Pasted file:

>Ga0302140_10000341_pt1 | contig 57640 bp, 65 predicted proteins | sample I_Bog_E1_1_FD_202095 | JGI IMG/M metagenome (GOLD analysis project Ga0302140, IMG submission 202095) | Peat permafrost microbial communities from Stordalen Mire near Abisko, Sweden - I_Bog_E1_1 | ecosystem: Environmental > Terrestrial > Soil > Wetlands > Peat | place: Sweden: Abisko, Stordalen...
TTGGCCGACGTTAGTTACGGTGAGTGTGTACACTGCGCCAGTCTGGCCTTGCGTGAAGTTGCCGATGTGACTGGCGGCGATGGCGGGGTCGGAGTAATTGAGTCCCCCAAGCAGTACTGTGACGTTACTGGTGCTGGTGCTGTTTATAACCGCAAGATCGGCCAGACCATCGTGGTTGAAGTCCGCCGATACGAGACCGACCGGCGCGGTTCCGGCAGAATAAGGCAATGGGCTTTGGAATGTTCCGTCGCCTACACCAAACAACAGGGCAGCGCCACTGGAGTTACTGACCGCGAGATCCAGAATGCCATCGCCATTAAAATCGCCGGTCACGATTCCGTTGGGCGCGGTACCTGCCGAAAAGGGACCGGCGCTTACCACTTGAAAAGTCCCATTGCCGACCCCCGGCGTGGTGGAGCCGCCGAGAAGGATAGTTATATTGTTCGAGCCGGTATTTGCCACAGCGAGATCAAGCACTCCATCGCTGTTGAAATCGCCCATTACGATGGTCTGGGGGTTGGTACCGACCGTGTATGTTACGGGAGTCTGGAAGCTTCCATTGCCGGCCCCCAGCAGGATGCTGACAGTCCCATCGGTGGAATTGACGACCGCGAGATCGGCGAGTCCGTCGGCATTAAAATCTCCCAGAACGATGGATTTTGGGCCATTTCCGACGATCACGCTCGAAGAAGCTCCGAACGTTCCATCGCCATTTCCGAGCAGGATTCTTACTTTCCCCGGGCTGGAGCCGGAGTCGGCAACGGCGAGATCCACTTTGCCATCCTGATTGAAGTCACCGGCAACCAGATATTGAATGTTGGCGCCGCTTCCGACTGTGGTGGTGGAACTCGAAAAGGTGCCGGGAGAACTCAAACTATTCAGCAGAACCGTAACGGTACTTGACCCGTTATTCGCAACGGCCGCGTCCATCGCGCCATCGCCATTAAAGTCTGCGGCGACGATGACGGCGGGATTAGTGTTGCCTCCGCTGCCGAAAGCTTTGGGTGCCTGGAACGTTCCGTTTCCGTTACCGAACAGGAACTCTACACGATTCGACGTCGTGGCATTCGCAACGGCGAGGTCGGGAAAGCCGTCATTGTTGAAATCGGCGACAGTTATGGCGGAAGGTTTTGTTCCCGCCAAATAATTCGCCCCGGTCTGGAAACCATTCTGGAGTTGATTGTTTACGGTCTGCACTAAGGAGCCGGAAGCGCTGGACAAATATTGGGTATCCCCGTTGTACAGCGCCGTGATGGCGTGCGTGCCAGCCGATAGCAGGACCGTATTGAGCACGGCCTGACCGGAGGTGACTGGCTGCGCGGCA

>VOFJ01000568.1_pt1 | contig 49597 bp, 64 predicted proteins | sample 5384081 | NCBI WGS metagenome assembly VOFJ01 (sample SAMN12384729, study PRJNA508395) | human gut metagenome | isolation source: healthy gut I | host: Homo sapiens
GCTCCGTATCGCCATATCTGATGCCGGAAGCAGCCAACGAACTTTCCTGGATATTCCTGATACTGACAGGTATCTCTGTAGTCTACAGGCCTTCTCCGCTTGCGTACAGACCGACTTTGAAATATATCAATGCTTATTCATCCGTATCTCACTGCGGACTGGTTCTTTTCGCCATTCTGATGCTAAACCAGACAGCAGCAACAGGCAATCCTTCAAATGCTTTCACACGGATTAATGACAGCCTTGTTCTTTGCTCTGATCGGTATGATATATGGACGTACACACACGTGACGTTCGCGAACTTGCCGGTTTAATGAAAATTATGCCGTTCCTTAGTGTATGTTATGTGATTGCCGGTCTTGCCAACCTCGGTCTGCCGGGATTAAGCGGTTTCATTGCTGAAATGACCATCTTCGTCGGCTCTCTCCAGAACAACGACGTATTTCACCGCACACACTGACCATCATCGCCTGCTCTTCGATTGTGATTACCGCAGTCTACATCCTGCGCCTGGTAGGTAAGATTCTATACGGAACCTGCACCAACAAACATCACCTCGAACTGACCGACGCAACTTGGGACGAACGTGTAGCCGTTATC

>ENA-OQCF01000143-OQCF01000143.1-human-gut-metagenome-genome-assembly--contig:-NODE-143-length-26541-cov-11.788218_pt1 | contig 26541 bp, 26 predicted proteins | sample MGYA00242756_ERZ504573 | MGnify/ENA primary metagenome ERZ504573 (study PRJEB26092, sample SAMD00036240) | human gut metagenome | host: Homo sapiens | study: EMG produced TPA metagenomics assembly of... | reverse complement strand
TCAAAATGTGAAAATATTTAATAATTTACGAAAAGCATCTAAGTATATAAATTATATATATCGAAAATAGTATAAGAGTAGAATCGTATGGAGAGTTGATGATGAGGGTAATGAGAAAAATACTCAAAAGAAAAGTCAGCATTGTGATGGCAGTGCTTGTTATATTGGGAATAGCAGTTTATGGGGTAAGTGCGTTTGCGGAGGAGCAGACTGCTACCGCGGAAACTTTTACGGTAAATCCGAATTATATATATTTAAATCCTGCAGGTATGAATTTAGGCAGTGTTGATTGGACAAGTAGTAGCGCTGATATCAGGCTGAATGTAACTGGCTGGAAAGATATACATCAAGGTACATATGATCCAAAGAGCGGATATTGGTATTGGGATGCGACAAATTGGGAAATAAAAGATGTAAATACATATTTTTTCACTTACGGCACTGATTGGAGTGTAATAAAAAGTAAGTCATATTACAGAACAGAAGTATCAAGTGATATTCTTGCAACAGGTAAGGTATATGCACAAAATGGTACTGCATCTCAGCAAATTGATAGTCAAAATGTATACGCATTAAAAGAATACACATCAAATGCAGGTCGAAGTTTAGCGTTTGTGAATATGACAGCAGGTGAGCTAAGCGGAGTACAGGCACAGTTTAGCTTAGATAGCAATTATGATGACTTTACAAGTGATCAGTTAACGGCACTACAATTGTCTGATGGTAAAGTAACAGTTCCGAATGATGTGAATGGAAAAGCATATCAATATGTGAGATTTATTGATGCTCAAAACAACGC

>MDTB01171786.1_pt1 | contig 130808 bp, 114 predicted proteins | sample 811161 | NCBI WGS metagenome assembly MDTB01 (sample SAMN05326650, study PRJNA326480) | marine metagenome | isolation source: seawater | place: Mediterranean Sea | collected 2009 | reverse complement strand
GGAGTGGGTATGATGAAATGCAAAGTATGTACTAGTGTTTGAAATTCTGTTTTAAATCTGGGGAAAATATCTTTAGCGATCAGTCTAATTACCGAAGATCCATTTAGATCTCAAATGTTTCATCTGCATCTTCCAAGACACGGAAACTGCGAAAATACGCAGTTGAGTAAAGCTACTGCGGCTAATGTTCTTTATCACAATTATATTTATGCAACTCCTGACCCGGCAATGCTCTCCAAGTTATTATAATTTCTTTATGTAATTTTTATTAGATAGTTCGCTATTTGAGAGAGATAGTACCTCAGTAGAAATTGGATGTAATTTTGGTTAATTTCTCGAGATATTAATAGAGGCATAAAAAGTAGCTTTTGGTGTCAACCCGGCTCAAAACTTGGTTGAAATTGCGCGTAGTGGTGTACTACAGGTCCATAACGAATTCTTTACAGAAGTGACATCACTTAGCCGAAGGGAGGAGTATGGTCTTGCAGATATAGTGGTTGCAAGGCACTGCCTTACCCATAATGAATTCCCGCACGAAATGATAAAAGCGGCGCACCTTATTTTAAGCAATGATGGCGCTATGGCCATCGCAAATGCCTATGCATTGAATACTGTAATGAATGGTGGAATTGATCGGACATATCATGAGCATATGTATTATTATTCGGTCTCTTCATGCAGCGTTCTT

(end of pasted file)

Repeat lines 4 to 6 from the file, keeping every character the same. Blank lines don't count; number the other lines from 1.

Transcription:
GCTCCGTATCGCCATATCTGATGCCGGAAGCAGCCAACGAACTTTCCTGGATATTCCTGATACTGACAGGTATCTCTGTAGTCTACAGGCCTTCTCCGCTTGCGTACAGACCGACTTTGAAATATATCAATGCTTATTCATCCGTATCTCACTGCGGACTGGTTCTTTTCGCCATTCTGATGCTAAACCAGACAGCAGCAACAGGCAATCCTTCAAATGCTTTCACACGGATTAATGACAGCCTTGTTCTTTGCTCTGATCGGTATGATATATGGACGTACACACACGTGACGTTCGCGAACTTGCCGGTTTAATGAAAATTATGCCGTTCCTTAGTGTATGTTATGTGATTGCCGGTCTTGCCAACCTCGGTCTGCCGGGATTAAGCGGTTTCATTGCTGAAATGACCATCTTCGTCGGCTCTCTCCAGAACAACGACGTATTTCACCGCACACACTGACCATCATCGCCTGCTCTTCGATTGTGATTACCGCAGTCTACATCCTGCGCCTGGTAGGTAAGATTCTATACGGAACCTGCACCAACAAACATCACCTCGAACTGACCGACGCAACTTGGGACGAACGTGTAGCCGTTATC

>ENA-OQCF01000143-OQCF01000143.1-human-gut-metagenome-genome-assembly--contig:-NODE-143-length-26541-cov-11.788218_pt1 | contig 26541 bp, 26 predicted proteins | sample MGYA00242756_ERZ504573 | MGnify/ENA primary metagenome ERZ504573 (study PRJEB26092, sample SAMD00036240) | human gut metagenome | host: Homo sapiens | study: EMG produced TPA metagenomics assembly of... | reverse complement strand
TCAAAATGTGAAAATATTTAATAATTTACGAAAAGCATCTAAGTATATAAATTATATATATCGAAAATAGTATAAGAGTAGAATCGTATGGAGAGTTGATGATGAGGGTAATGAGAAAAATACTCAAAAGAAAAGTCAGCATTGTGATGGCAGTGCTTGTTATATTGGGAATAGCAGTTTATGGGGTAAGTGCGTTTGCGGAGGAGCAGACTGCTACCGCGGAAACTTTTACGGTAAATCCGAATTATATATATTTAAATCCTGCAGGTATGAATTTAGGCAGTGTTGATTGGACAAGTAGTAGCGCTGATATCAGGCTGAATGTAACTGGCTGGAAAGATATACATCAAGGTACATATGATCCAAAGAGCGGATATTGGTATTGGGATGCGACAAATTGGGAAATAAAAGATGTAAATACATATTTTTTCACTTACGGCACTGATTGGAGTGTAATAAAAAGTAAGTCATATTACAGAACAGAAGTATCAAGTGATATTCTTGCAACAGGTAAGGTATATGCACAAAATGGTACTGCATCTCAGCAAATTGATAGTCAAAATGTATACGCATTAAAAGAATACACATCAAATGCAGGTCGAAGTTTAGCGTTTGTGAATATGACAGCAGGTGAGCTAAGCGGAGTACAGGCACAGTTTAGCTTAGATAGCAATTATGATGACTTTACAAGTGATCAGTTAACGGCACTACAATTGTCTGATGGTAAAGTAACAGTTCCGAATGATGTGAATGGAAAAGCATATCAATATGTGAGATTTATTGATGCTCAAAACAACGC